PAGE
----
They're called 'nones' by the pollsters. This is the name for Americans who do not affiliate themselves with any particular denomination, and the number of 'nones' is growing. A poll conducted by the Pew Forum on Religion and Public Life reports that one in five Americans register as a 'none'. In the last five years alone, the unaffiliated have increased from just over 15 percent to just under 20 percent of all U.S. adults. The 'nones' include more than 13 million self-described atheists and agnostics and nearly 33 million people who say they have no particular religious affiliation. The atheists and agnostics made up 6 percent of those polled and those who simply do not belong to a religious group make up another 14 percent.

The causes for the decline are manifold. Social pressures have a part to play: an increase in materialism saps spiritual awareness; increased mobility erodes traditional family and faith commitments; relativism in moral values eats away at religious verities; increasingly secular and atheistic educational programs along with aggressive attacks on religious beliefs and values all eat away at traditional religious commitment.

The problems are not only with those outside the church. The mainline Protestants are suffering the greatest decline. Five hundred years on from the Protestant Reformation many of the Protestant denominations have lost their identity. Having moved on from the doctrinal and cultural factors that formed them, there's now not much to distinguish between a bland, socially acceptable Baptist congregation and a bland socially acceptable Presbyterian or Methodist church. The mainstream Protestant denominations have drifted into a kind of politically correct do-good religion, and many younger people quite rightly conclude that they don't need to belong to a church to be a good citizen and be spiritual. Non-denominational 'mega churches' have taken up the slack and offer a bland, entertainment-based, 'relevant' message that draws believers away from the denominational congregations by the bus loads.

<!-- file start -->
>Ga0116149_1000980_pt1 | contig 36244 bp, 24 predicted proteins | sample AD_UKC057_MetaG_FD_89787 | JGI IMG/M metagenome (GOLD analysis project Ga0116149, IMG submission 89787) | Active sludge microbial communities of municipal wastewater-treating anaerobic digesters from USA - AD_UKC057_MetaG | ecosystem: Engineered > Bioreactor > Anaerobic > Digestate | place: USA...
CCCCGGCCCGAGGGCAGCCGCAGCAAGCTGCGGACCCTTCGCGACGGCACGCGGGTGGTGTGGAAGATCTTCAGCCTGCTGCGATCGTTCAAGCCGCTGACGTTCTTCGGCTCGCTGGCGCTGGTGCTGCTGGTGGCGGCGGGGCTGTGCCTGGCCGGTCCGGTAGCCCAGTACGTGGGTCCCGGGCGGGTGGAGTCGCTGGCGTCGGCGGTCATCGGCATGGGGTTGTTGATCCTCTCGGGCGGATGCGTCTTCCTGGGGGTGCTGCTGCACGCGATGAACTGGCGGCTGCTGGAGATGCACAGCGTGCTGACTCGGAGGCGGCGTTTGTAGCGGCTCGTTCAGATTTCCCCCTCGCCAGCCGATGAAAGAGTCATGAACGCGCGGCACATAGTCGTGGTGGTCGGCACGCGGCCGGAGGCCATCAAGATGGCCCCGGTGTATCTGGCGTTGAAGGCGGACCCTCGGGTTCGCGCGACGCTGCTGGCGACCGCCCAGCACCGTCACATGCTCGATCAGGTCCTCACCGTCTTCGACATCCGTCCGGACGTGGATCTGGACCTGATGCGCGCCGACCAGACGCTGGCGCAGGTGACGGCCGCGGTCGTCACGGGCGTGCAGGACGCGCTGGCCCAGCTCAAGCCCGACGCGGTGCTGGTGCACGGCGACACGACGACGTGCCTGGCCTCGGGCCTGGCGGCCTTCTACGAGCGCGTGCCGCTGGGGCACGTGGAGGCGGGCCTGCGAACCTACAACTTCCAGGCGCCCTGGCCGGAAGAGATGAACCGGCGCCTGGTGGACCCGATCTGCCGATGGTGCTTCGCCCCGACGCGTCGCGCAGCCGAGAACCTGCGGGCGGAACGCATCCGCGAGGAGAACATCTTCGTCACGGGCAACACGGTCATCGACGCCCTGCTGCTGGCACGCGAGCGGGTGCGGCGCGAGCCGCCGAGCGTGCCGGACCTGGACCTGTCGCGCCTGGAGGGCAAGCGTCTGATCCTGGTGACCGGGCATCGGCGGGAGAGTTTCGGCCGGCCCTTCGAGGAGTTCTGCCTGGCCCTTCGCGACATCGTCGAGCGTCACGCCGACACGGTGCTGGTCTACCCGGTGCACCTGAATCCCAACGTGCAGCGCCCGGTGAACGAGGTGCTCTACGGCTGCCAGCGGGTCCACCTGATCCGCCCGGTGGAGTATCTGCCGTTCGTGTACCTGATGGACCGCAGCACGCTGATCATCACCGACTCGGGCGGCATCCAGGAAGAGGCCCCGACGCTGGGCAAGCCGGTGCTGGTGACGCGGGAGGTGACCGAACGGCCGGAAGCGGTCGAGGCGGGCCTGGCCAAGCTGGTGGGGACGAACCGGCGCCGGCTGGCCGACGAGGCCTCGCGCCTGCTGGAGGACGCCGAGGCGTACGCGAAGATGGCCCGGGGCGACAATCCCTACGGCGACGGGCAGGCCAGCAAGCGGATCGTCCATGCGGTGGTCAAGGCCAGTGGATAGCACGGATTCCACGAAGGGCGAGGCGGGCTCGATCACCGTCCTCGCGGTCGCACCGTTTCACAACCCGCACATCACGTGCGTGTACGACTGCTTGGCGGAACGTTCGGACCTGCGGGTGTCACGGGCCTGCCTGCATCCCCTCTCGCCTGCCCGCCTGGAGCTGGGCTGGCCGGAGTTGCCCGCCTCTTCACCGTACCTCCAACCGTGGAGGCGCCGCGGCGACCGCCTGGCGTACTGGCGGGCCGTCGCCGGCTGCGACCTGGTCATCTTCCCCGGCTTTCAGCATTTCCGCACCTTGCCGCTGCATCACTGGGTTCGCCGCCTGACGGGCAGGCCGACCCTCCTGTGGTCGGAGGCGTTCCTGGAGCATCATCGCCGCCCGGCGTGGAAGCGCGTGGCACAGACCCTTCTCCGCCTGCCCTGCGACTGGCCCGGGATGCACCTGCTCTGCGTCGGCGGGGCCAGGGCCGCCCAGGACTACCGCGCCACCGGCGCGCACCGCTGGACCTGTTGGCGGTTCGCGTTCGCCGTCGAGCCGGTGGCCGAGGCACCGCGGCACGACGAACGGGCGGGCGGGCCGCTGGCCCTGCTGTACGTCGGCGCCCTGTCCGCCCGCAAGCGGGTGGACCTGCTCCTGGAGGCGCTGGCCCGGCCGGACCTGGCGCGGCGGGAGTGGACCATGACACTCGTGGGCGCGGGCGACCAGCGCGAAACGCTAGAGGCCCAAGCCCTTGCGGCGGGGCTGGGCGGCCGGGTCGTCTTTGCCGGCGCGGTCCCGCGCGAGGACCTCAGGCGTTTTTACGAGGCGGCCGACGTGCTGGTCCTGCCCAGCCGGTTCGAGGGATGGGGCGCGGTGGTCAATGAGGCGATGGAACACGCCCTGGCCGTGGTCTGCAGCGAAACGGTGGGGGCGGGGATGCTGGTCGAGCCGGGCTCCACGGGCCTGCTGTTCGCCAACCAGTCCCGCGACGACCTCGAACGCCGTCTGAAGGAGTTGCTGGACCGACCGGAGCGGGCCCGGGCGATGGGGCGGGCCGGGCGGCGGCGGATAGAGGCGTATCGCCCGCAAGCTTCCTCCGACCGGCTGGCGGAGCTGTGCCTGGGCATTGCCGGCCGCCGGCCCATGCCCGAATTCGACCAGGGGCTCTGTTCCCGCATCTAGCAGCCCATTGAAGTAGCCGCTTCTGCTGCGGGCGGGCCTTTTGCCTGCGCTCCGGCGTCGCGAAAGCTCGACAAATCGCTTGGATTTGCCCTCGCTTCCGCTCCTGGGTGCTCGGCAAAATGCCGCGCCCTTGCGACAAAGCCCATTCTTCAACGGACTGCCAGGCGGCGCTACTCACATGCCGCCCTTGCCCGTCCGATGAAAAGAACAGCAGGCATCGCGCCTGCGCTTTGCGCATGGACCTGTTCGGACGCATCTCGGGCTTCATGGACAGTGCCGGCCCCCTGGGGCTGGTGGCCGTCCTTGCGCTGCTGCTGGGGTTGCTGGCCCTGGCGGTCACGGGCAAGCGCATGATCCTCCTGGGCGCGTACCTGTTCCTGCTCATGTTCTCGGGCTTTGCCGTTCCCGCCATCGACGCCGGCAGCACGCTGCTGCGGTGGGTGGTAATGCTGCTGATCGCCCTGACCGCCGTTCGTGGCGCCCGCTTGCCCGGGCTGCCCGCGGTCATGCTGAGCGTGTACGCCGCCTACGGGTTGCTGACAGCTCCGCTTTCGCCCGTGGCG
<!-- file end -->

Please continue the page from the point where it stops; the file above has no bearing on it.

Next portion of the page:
The Catholic Church shares in many of these same problems; affected by population shifts, materialism, and the infiltration of social gospel thinking, there is not much to distinguish many suburban Catholic congregations from their Protestant neighbors. The clergy sexual abuse scandal, and the erosion of "cultural Catholicism," the decline of Catholic schools, and the watering down of Catholic catechesis means that many Catholics have also concluded that they can be 'spiritual without being religious' and can be involved in good works in the community without having to get up on a Sunday and go to church.

These, and many more, are the specific factors leading to the decline in religious affiliation in America, but when they are taken together we can make a broad analysis that includes all the smaller contributing factors. The broad analysis is this: the Christian Church in America—including the Catholics—is complacent. The American Church is rich, lazy, and lukewarm.

It's the Church of Laodicea that St. John speaks about in the third chapter of the Book of Revelation: "I know your deeds, that you are neither cold nor hot. I wish you were either one or the other! So, because you are lukewarm—neither hot nor cold—I am about to spit you out of my mouth. You say, 'I am rich; I have acquired wealth and do not need a thing.' But you do not realize that you are wretched, pitiful, poor, blind, and naked . . .